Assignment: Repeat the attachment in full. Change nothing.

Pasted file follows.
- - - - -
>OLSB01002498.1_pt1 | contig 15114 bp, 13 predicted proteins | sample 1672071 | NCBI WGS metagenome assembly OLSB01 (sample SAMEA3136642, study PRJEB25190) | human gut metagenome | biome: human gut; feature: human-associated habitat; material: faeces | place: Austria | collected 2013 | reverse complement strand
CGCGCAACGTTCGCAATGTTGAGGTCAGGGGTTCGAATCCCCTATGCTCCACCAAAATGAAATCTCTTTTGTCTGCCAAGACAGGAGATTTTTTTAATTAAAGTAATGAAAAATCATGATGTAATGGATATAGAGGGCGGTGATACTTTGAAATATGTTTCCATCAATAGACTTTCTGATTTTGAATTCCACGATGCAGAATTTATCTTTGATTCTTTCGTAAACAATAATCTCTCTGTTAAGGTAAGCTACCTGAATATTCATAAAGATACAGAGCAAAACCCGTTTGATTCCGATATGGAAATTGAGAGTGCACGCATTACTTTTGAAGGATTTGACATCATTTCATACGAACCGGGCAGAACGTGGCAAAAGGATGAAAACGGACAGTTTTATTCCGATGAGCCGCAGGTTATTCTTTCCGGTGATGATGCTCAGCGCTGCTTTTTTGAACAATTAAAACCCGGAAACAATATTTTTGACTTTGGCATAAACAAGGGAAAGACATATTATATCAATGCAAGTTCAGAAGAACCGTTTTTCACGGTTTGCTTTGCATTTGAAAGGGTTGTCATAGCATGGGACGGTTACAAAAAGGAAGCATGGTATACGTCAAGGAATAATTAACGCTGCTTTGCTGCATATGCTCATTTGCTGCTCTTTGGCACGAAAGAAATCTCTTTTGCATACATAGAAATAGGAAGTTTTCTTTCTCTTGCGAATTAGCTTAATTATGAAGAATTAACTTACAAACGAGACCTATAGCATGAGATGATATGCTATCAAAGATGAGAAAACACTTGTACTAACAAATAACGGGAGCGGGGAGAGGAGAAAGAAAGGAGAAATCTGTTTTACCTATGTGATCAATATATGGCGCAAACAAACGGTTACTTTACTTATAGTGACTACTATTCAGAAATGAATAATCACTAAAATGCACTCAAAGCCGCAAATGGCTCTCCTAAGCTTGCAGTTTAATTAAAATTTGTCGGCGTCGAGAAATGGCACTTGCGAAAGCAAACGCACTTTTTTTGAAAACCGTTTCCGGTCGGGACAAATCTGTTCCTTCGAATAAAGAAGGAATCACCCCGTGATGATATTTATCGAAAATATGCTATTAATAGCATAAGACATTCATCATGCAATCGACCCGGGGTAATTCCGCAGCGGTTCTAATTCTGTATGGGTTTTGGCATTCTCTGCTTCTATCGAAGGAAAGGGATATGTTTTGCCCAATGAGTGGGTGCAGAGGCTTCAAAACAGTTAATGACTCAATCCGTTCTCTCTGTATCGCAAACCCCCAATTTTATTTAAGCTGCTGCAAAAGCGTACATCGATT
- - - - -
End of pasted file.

>OLSB01002498.1_pt1 | contig 15114 bp, 13 predicted proteins | sample 1672071 | NCBI WGS metagenome assembly OLSB01 (sample SAMEA3136642, study PRJEB25190) | human gut metagenome | biome: human gut; feature: human-associated habitat; material: faeces | place: Austria | collected 2013 | reverse complement strand
CGCGCAACGTTCGCAATGTTGAGGTCAGGGGTTCGAATCCCCTATGCTCCACCAAAATGAAATCTCTTTTGTCTGCCAAGACAGGAGATTTTTTTAATTAAAGTAATGAAAAATCATGATGTAATGGATATAGAGGGCGGTGATACTTTGAAATATGTTTCCATCAATAGACTTTCTGATTTTGAATTCCACGATGCAGAATTTATCTTTGATTCTTTCGTAAACAATAATCTCTCTGTTAAGGTAAGCTACCTGAATATTCATAAAGATACAGAGCAAAACCCGTTTGATTCCGATATGGAAATTGAGAGTGCACGCATTACTTTTGAAGGATTTGACATCATTTCATACGAACCGGGCAGAACGTGGCAAAAGGATGAAAACGGACAGTTTTATTCCGATGAGCCGCAGGTTATTCTTTCCGGTGATGATGCTCAGCGCTGCTTTTTTGAACAATTAAAACCCGGAAACAATATTTTTGACTTTGGCATAAACAAGGGAAAGACATATTATATCAATGCAAGTTCAGAAGAACCGTTTTTCACGGTTTGCTTTGCATTTGAAAGGGTTGTCATAGCATGGGACGGTTACAAAAAGGAAGCATGGTATACGTCAAGGAATAATTAACGCTGCTTTGCTGCATATGCTCATTTGCTGCTCTTTGGCACGAAAGAAATCTCTTTTGCATACATAGAAATAGGAAGTTTTCTTTCTCTTGCGAATTAGCTTAATTATGAAGAATTAACTTACAAACGAGACCTATAGCATGAGATGATATGCTATCAAAGATGAGAAAACACTTGTACTAACAAATAACGGGAGCGGGGAGAGGAGAAAGAAAGGAGAAATCTGTTTTACCTATGTGATCAATATATGGCGCAAACAAACGGTTACTTTACTTATAGTGACTACTATTCAGAAATGAATAATCACTAAAATGCACTCAAAGCCGCAAATGGCTCTCCTAAGCTTGCAGTTTAATTAAAATTTGTCGGCGTCGAGAAATGGCACTTGCGAAAGCAAACGCACTTTTTTTGAAAACCGTTTCCGGTCGGGACAAATCTGTTCCTTCGAATAAAGAAGGAATCACCCCGTGATGATATTTATCGAAAATATGCTATTAATAGCATAAGACATTCATCATGCAATCGACCCGGGGTAATTCCGCAGCGGTTCTAATTCTGTATGGGTTTTGGCATTCTCTGCTTCTATCGAAGGAAAGGGATATGTTTTGCCCAATGAGTGGGTGCAGAGGCTTCAAAACAGTTAATGACTCAATCCGTTCTCTCTGTATCGCAAACCCCCAATTTTATTTAAGCTGCTGCAAAAGCGTACATCGATT